However, an important point to note here is that a writ of habeas corpus does not lie against legal custody, it will not matter what rights are violated when in lawful custody. In the case of Kami Sanyal v. Dist. Magistrate, Darjeeling[8], the Supreme Court stated that “while a person is committed to custody in jail by an order of a competent court, which prima facie doesn’t appear to be without jurisdiction or wholly legal, a habeas corpus writ in respect of that person cannot be granted”.

  • Civil Remedy: tort is also called a civil wrong which includes the restraining of a person wrongfully, by another person who was not authorized under the law to do such act, which leads to restriction of freedom of movement of the person who has been so restrained. When this happens then an action can be taken for the damages which resulted from the illegal arrest or custody, such as injury to the reputation of the person which further resulted in pecuniary loss to that person. As we know that the bad intention and malice are not the elements of tort but still if they are proved then the person can be awarded the punitive damages also in addition to the nominal damages.

In the famous case of Boya Nallabothula Venkateswarlu and Ors.[9], the High Court Bench of A.P. directed the State as well as the police authority, who was responsible for wrongful detention, to pay compensation for purposely and deliberately implicating grave charges of murder and detaining the person wrongfully for the same.


If we will take a look at current provisions which provides for the remedies against the illegal custody then we can notice the loopholes present in the system. Like the provision of Section 167(b) of Code of Criminal Procedure provides that the person is allowed to take bail if the cause to hold him in the custody isn’t enough, but at same time the section also states that if the person is unable to furnish the bail then he continues to stay in custody.

This makes it very difficult to protect the right of the person who is underprivileged. Law is also silent on the situation where police is unable to hold a person in custody because of some medical or other reason.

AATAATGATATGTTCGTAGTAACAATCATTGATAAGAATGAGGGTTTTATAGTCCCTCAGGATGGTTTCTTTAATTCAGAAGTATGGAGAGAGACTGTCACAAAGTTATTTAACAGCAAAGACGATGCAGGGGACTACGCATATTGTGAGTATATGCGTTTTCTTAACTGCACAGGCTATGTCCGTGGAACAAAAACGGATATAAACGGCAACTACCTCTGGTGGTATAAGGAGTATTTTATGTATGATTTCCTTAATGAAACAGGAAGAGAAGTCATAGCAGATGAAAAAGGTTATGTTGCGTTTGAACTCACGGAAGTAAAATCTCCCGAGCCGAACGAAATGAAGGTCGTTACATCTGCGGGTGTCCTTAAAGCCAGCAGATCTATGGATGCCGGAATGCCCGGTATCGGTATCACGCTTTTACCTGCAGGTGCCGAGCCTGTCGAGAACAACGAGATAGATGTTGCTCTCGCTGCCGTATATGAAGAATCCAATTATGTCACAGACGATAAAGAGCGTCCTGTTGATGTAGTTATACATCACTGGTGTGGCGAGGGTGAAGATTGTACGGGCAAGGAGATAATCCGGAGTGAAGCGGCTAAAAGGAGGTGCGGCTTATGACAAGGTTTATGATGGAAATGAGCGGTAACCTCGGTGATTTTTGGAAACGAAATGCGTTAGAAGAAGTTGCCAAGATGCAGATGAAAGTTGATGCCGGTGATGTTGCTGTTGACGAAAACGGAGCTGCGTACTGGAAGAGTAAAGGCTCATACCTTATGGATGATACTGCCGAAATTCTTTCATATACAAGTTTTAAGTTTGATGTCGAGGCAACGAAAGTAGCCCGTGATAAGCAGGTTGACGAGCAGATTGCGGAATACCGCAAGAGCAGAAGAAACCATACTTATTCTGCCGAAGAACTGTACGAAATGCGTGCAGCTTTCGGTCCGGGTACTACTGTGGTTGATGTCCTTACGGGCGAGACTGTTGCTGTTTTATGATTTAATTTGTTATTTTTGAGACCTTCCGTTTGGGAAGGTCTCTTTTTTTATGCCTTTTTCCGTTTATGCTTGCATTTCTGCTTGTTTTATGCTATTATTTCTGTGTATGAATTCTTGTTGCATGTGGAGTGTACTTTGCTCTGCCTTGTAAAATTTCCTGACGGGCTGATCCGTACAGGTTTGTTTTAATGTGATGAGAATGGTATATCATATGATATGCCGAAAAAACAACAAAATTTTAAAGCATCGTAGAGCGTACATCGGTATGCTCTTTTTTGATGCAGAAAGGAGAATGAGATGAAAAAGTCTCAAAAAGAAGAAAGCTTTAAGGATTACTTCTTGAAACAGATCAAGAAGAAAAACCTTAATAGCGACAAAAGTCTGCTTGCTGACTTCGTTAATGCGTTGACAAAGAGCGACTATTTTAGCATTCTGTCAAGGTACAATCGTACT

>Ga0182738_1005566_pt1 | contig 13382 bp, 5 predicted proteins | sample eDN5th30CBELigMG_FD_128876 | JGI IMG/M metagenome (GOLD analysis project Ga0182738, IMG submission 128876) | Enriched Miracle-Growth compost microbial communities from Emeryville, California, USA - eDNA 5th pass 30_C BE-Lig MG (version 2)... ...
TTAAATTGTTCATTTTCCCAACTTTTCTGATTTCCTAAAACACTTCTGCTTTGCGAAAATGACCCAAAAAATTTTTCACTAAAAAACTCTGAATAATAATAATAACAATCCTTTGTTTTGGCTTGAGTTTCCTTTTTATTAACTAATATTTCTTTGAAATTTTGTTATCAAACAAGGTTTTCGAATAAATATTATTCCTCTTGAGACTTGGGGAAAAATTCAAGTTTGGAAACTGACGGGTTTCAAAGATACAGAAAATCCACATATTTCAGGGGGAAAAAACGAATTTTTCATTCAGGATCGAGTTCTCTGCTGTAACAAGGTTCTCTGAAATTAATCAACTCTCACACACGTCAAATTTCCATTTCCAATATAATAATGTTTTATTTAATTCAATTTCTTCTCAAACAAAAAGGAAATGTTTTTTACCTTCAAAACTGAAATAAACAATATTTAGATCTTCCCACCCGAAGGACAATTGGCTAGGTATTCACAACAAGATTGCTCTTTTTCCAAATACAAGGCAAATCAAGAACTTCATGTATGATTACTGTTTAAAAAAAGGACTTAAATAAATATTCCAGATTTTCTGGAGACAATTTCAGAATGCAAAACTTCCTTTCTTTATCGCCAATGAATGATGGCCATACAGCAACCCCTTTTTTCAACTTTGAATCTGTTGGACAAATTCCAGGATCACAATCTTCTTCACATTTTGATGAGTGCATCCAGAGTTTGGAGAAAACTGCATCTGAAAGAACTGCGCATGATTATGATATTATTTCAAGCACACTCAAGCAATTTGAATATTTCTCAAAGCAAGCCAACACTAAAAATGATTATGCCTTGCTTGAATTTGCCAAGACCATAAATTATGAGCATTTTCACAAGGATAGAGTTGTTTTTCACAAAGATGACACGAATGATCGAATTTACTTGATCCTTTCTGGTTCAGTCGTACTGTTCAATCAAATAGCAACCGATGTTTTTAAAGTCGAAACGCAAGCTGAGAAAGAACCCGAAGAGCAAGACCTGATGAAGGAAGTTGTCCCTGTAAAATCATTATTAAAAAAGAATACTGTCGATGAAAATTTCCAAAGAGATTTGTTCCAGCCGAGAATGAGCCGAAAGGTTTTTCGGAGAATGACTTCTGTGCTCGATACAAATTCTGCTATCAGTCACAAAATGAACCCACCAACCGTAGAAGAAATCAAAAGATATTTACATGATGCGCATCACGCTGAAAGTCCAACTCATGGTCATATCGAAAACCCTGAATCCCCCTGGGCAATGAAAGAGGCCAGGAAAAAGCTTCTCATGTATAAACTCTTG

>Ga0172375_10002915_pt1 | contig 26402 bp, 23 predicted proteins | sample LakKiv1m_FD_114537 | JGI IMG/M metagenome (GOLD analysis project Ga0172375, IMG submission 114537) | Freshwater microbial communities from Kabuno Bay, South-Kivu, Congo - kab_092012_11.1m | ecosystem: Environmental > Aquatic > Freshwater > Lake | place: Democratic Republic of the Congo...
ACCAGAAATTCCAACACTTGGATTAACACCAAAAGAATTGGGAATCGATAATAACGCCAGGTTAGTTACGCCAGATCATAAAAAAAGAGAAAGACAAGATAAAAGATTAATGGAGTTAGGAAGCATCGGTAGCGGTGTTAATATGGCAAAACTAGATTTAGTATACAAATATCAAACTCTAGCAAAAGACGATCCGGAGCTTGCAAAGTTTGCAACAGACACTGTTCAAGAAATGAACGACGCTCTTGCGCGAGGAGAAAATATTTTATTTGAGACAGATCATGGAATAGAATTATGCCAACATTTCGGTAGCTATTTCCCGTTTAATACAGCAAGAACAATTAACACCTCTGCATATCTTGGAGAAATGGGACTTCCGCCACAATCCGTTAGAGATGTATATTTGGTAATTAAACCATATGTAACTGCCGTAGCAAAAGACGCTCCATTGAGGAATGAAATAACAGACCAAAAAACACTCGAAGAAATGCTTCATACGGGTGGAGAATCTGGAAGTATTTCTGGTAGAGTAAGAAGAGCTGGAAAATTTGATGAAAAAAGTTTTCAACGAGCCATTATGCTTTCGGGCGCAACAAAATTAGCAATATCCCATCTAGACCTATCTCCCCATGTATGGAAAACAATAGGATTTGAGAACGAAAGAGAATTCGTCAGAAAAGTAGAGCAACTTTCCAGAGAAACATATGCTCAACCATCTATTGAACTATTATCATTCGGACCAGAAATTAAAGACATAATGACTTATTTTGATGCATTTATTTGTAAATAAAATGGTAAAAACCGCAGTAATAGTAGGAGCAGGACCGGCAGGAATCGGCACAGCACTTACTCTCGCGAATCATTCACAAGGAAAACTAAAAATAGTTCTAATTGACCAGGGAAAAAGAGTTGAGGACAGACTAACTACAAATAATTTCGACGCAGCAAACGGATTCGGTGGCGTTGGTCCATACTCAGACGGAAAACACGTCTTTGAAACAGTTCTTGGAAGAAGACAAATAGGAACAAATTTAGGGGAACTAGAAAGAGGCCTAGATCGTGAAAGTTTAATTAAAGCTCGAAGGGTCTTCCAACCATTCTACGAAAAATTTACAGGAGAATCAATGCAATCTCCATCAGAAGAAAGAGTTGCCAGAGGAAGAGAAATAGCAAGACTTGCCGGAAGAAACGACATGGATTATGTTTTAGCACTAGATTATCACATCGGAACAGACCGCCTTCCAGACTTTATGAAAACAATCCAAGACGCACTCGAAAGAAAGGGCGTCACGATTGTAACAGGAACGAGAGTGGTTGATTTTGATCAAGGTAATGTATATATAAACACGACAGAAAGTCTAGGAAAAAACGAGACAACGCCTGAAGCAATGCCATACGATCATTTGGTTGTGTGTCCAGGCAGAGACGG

The current law which provides safeguard against the illegal custody, clearly needs an amendment in order to remove all doubts and inconsistencies and it must also be extended in order provide more rights and remedies even when the custody is legal.

  1. iPleaders. 2020. Remedies Against Illegal Police Action In India. [online] Available at: <https://blog.ipleaders.in/remedies-illegal-police-action> (Accessed 6 August 2020).

  2. Districts.ecourts.gov.in. 2020. [online] Available at: <https://districts.ecourts.gov.in/sites/default/files/fct.pdf> (Accessed 6 August 2020).

  3. Priyasepaha.com. 2020. [online] Available at: <https://www.priyasepaha.com/post/2018/07/18/difference-between-detention-arrest-and-custody> (Accessed 7 August 2020).

  4. The Code of Criminal Procedure, 1973, § 57.

  5. The Code of Criminal Procedure, 1973, § 167.

  6. Procedure, L., 2020. Laws Of Custody In India: An Analysis Of Section 167 Of The Code Of Criminal Procedure – Academike. [online] Academike. Available at: <https://www.lawctopus.com/academike/laws-of-custody-in-india-an-analysis-of-section-167-of-the-code-of-criminal-procedure/> (Accessed 7 August 2020).

  7. 1983 CriLJ 1009

  8. 1990 CriLJ 2685

  9. Boya Nallabothula Venkateswarlu and Ors Vs. The Circle Inspector of Police, Nandikotkur PS and Ors, 2010 (3) U.P.L.J 19 (HC)